The trial of a Tucson couple accused of imprisoning their three daughters for nearly two years began Friday morning, with legal teams painting contrasting pictures of how the girls were treated.
In her opening statement, Deputy Pima County Attorney Frances Kreamer Hope told jurors Tucson police officers rescued the girls from a “horrific ordeal” in November 2013.
The girls suffered “emotional abuse on a constant, daily basis” in their north-side home as Fernando and Sophia Richter kept them locked in their bedrooms, monitored them with video cameras, served them rancid food, and forced them to use a bedroom closet as a bathroom, Hope said.
The couple also beat them with belts, plastic and metal spoons, and wires, she said.
The girls are “no longer suffering silently” and will testify against their mother and stepfather, Hope said.
Fernando and Sophia Richter each face three counts of kidnapping and three counts of child abuse in Pima County Superior Court before Judge Paul A. Tang.
Fernando Richter also faces two counts of aggravated assault with a deadly weapon in connection with an attempt to break down a bedroom door while wielding a knife.
Attorney Paul Skitzki, who is representing Fernando Richter, told jurors they will not see evidence of physical injuries or scars on the girls.
Jurors will hear from witnesses who will say the girls were seen walking freely around the house, which was generally tidy, Skitzki said. Fernando’s mother will testify that she took the girls out occasionally.
“Basically, what this case is going to come down to is what the girls say,” he said, adding the girls objected to their stepfather’s relationship with their mother.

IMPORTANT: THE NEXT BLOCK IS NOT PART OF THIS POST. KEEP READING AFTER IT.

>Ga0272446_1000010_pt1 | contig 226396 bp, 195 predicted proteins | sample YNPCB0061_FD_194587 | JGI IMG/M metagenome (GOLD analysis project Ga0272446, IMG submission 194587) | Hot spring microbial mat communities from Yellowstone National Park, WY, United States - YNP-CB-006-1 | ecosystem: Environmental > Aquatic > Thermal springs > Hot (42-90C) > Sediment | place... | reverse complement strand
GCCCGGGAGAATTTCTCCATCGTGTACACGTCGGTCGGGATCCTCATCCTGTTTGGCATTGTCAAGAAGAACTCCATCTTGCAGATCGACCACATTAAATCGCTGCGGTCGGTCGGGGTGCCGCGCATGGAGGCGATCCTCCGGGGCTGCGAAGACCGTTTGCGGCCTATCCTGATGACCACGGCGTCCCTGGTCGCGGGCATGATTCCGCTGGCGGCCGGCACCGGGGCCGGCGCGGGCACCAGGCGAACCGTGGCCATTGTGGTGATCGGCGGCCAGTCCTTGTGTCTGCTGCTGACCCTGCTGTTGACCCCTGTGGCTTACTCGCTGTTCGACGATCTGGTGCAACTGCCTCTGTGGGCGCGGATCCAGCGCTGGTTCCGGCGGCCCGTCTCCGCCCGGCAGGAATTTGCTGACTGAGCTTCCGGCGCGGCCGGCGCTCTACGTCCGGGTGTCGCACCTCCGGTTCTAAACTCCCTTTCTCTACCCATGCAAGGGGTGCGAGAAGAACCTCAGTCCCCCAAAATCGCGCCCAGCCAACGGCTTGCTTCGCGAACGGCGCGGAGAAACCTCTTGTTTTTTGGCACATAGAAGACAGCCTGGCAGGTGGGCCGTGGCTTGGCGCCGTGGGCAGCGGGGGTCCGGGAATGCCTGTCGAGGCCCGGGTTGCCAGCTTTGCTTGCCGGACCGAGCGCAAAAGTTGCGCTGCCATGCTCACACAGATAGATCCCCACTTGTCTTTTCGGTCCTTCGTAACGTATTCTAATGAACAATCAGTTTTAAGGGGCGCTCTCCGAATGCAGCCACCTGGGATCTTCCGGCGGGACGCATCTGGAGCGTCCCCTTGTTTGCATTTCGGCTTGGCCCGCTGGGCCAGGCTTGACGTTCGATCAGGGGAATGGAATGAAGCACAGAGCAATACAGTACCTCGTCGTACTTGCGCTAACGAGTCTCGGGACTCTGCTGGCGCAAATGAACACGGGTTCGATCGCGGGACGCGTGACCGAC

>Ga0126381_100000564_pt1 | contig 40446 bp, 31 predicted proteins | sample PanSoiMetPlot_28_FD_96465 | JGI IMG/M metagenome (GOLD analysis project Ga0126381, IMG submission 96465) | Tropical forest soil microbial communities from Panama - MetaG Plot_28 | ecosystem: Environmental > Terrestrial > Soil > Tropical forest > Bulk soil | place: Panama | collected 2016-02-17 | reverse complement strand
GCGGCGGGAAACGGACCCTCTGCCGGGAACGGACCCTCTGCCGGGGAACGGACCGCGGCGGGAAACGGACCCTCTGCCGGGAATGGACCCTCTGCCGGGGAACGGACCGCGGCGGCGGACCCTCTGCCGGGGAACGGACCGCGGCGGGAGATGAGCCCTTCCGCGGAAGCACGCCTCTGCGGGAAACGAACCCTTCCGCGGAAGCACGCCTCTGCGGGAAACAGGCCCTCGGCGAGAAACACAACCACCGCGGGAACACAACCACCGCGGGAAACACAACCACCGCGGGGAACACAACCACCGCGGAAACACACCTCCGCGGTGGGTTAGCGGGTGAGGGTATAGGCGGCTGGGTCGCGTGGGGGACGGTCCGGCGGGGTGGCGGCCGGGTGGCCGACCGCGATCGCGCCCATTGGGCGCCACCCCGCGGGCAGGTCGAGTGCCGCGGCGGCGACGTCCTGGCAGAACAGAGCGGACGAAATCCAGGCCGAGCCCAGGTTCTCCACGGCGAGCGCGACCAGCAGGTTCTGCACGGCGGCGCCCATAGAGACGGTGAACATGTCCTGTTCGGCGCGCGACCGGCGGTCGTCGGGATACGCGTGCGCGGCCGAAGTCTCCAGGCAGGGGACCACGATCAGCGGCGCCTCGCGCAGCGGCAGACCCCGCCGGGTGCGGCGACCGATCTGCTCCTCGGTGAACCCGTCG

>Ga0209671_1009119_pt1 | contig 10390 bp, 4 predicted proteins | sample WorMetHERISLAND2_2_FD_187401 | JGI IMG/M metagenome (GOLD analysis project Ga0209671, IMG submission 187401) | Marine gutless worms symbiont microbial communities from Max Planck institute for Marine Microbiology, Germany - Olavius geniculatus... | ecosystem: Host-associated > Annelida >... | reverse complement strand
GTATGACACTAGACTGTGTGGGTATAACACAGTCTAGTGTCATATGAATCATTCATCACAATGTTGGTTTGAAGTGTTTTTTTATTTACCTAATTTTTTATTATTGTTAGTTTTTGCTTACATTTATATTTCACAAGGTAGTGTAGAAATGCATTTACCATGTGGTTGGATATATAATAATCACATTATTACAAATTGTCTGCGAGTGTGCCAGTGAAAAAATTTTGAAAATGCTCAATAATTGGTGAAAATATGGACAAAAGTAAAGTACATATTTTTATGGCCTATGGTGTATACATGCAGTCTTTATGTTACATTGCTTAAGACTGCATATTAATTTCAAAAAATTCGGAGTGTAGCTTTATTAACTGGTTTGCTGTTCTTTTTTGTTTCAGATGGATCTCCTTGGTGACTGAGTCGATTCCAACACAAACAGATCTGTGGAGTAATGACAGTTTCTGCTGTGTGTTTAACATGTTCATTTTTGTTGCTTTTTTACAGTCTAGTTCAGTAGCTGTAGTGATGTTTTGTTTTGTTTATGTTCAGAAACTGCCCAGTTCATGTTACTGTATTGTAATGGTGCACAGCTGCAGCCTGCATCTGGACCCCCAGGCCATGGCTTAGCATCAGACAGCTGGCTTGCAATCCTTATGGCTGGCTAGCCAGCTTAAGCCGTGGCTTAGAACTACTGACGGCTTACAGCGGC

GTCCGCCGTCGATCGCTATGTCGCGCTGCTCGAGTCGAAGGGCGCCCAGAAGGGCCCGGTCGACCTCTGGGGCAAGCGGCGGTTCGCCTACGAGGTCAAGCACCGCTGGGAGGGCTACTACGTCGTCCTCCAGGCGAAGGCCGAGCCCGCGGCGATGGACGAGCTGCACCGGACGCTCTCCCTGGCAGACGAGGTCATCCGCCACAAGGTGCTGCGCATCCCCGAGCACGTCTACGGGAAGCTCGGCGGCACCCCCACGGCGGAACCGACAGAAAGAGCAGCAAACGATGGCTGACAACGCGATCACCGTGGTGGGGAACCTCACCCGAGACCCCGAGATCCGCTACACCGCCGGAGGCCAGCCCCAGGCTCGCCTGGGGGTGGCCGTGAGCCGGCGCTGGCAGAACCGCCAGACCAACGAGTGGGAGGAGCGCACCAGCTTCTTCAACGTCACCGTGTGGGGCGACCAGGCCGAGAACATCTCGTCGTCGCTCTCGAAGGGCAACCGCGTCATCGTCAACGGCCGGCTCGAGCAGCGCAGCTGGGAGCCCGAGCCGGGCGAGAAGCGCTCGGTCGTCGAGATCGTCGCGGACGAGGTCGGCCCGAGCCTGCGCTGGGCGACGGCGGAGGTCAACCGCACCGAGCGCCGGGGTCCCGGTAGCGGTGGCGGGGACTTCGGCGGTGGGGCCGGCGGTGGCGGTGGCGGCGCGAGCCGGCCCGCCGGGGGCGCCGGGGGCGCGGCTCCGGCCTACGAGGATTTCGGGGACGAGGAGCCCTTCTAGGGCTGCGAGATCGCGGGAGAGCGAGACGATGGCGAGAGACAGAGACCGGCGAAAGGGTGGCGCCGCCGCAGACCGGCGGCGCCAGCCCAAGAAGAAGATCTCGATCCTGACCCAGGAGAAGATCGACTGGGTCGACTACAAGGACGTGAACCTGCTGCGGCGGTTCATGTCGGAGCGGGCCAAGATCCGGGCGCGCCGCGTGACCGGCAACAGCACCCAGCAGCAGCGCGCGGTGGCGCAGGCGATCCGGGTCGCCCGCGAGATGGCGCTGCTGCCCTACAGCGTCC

Attorney Leo Plowman, representing Sophia Richter, said his client reserved her right to an opening statement until later in the trial.
Tucson police found the three sisters at a house in the 2800 block of North Estrella Avenue around 4 a.m. Nov. 26, 2013, court records show. At the time, the girls were age 12, 13, and 17.
The 17-year-old daughter had been kept separate from the other two daughters. She told police she had not seen her younger sisters in more than a year, despite living in the same house.
The two younger siblings said Fernando Richter tried to kick in the door of the bedroom where they were living.
One of the girls saw a knife in her stepfather’s hand and the two girls fled through a window. Tucson police responded to a 911 call from a neighbor after the two girls sought help.
During their stay on North Estrella Avenue and at a previous residence in Catalina, the girls were forced to wake up at 2 a.m. and perform “mumbling,” in which they moved their feet as if they were walking in place, Hope said Friday. If they stopped, their parents yelled at them and made them start over.
“They knew they would suffer dire consequences if they broke the rules. So they didn’t,” Hope said.
When the girls wanted to use the bathroom, they covered their heads and signaled to their parents who were watching them through surveillance cameras, she said. In some cases, they waited hours to use the bathroom or they urinated on themselves or in the closet.
They were rarely allowed to shower and when they were, the showers lasted only a minute or two, Hope said.
“They were fed the same disgusting food day after day,” she said.
The parents made large batches of food and served it to the girls for days on end. When police searched the house, they found a 5-gallon orange Home Depot bucket full of a “pasta mix” in the refrigerator, she said.
The trial is expected to last about three weeks.
Contact Curt Prendergast at 573-4224 or email@example.com. On Twitter @CurtTucsonStar
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